EGU General Assembly 2020
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the Creative Commons Attribution 4.0 License.

Assessment of the impacts of PM10 due to wildfires on human mortality in Portugal

Pedro Jiménez-Guerrero1,2, Sofia Augusto3,4, Laura Palacios-Peña1, Nuno Ratola5, and Patricia Tarín-Carrasco1
Pedro Jiménez-Guerrero et al.
  • 1Physics of the Earth, Regional Campus of International Excellence “Campus Mare Nostrum”, Campus de Espinardo, University of Murcia, 30100 Murcia, Spain (E-mail:
  • 2Biomedical Research Institute of Murcia (IMIB-Arrixaca), 30120 Murcia, Spain
  • 3EPIUnit - Instituto de Saúde Pública, Universidade do Porto, Porto, Portugal
  • 4Centre for Ecology, Evolution and Environmental Changes, Faculdade de Ciências, Universidade de Lisboa (CE3C-FC-ULisboa), Lisboa, Portugal
  • 5LEPABE-Laboratory for Process Engineering, Environment, Biotechnology and Energy, Faculty of Engineering, University of Porto, Rua Dr. Roberto Frias, 4200-465 Porto, Portugal

Wildfires are a major environmental problem that the current society must face and climate change will increase the number and intensity of wildfires during the next years. One of the problems is the toxicity of the pollutants emitted from biomass burning, including particulate matter (PM), carbon monoxide, methane, nitrogen oxides, volatile organic carbon, and some secondary pollutants. Some of these chemicals have demonstrated to impact human health, being responsible for increases on cardiovascular and respiratory morbidity and mortality (Johnston et al., 2012). These facts contribute to the deterioration of the air quality, therefore causing afflictions that may even end up in death. Wildfires are a worldwide concern, but in Europe the southern countries are the most affected. Thus, the estimation of the effects of wildfires on human health due to PM exposure is fundamental to manage health resources and public funds. Portugal was one of the European countries most affected by wildfires in the last decade, yet there is a lack of knowledge regarding impacts of the wildfire-related pollutants on the population mortality.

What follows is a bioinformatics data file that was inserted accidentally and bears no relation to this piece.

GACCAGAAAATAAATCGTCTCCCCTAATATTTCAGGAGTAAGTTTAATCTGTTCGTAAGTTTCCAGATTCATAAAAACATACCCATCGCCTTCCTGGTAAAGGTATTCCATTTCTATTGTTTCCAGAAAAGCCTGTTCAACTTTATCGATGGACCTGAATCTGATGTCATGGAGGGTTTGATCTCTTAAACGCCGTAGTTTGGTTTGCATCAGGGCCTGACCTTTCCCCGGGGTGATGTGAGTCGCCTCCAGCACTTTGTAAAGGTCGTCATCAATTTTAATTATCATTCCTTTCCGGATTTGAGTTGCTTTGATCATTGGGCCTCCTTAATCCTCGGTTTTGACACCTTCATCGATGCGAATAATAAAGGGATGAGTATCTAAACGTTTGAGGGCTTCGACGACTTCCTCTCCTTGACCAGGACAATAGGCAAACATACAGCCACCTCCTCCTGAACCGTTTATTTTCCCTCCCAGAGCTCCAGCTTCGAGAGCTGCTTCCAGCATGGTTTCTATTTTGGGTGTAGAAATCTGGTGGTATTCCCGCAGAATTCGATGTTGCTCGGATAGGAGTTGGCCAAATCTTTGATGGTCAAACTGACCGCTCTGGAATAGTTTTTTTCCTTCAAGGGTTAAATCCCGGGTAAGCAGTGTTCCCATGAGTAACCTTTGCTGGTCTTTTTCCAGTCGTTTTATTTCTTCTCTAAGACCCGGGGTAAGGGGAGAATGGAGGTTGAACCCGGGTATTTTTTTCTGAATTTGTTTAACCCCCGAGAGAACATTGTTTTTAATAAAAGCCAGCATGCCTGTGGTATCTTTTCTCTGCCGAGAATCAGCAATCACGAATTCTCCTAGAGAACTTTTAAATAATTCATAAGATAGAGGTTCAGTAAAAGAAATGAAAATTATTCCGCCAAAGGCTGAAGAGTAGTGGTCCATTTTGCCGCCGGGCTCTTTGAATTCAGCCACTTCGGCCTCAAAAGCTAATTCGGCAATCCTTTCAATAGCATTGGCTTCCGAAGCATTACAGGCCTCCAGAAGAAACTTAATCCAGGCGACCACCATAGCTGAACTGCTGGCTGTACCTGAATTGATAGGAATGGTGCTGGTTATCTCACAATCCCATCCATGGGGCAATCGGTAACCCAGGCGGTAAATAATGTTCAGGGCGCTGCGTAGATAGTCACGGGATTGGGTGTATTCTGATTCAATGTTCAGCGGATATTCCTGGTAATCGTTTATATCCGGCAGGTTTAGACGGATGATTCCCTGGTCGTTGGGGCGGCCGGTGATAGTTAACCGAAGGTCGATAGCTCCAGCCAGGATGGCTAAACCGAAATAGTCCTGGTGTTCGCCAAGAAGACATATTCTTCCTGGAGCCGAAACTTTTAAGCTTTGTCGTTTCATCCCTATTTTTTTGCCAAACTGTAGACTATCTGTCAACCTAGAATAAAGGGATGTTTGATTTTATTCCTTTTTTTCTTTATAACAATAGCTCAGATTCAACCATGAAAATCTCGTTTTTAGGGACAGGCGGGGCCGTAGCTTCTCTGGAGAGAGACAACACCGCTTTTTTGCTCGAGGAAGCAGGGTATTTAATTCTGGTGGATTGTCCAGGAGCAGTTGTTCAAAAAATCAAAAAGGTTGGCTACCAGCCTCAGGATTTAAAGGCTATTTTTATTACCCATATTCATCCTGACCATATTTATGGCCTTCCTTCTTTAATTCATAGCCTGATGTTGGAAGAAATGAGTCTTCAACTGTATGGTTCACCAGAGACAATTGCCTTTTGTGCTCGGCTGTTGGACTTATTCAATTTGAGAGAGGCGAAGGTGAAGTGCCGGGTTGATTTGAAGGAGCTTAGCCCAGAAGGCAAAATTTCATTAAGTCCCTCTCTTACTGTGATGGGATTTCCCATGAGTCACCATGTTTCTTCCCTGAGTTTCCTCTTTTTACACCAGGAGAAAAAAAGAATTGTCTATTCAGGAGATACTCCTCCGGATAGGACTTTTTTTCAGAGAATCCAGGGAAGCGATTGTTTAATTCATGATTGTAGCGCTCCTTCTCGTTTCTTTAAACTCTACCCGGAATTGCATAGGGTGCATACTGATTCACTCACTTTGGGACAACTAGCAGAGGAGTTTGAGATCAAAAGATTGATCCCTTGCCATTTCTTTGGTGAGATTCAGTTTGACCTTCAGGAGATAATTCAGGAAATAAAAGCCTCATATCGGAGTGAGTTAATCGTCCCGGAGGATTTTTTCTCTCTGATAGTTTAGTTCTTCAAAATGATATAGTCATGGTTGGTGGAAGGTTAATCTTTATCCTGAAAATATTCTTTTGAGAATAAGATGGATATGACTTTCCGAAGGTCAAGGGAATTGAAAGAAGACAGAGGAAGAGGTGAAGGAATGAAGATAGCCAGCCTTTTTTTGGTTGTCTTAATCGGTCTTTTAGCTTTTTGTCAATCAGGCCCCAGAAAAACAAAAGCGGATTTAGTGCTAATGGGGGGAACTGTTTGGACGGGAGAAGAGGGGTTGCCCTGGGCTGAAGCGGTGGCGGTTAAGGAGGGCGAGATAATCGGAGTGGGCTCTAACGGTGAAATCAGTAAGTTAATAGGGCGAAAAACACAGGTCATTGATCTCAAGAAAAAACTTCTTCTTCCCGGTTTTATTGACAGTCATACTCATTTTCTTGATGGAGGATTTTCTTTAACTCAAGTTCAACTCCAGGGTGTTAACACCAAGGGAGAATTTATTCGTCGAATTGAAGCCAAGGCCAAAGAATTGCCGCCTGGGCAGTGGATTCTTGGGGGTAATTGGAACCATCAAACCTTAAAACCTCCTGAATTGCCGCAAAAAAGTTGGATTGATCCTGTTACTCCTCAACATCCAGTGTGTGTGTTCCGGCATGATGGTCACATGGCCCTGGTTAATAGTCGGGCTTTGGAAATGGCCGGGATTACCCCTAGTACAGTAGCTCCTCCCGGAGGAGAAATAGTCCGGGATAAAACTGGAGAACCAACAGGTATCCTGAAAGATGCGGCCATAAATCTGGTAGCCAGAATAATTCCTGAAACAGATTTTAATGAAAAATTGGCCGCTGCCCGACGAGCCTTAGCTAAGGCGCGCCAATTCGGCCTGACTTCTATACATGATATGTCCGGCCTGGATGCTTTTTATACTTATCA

This study aims to describe the pattern of wildfires occurring in a period of 16 years (2001-2016) during the fire season (June, July, August and September) and to assess the impact of wildfire-generated PM10 on the Portuguese population mortality, considering the fires that produced a burned area equal or above 1000 ha.

Data for PM10 measured in background air quality monitoring stations was obtained from the Portuguese Environment Agency. All-cause (excluding injuries, poisoning and external causes) and cause-specific mortality (circulatory and respiratory) data was provided by Statistics Portugal. PM10 concentrations were correlated with the burned area. Associations between PM10 exposure and all-cause and cause-specific mortalities were studied using Poisson regression models. We found significant correlation between burned area and mortality in some NUTS, in particular, inland and north of Portugal mainland. Also, a good and significant correlation between burned area and PM10 is found. This means that big fires have an impact on the dwellers health due to Particulate Matter causing diseases and even provoking the death.



This work was financially supported by project UID/EQU/00511/2019 - Laboratory for Process Engineering, Environment, Biotechnology and Energy – LEPABE funded by national funds through FCT/MCTES (PIDDAC). S. Augusto was supported by FCT-MCTES (SFRH/BPD/109382/2015). L. Palacios-Peña thanks to the scholarship FPU14/05505 of the Education, Culture and Sport Ministry. We acknowledge the project ACEX (CGL-2017-87921-R) of the Spanish Ministry of Economy and Competitiveness, the Fundación Biodiversidad of the Spanish Ministry for the Ecological Transition, and the FEDER European program, for support to conduct this research.

How to cite: Jiménez-Guerrero, P., Augusto, S., Palacios-Peña, L., Ratola, N., and Tarín-Carrasco, P.: Assessment of the impacts of PM10 due to wildfires on human mortality in Portugal, EGU General Assembly 2020, Online, 4–8 May 2020, EGU2020-6045,, 2020

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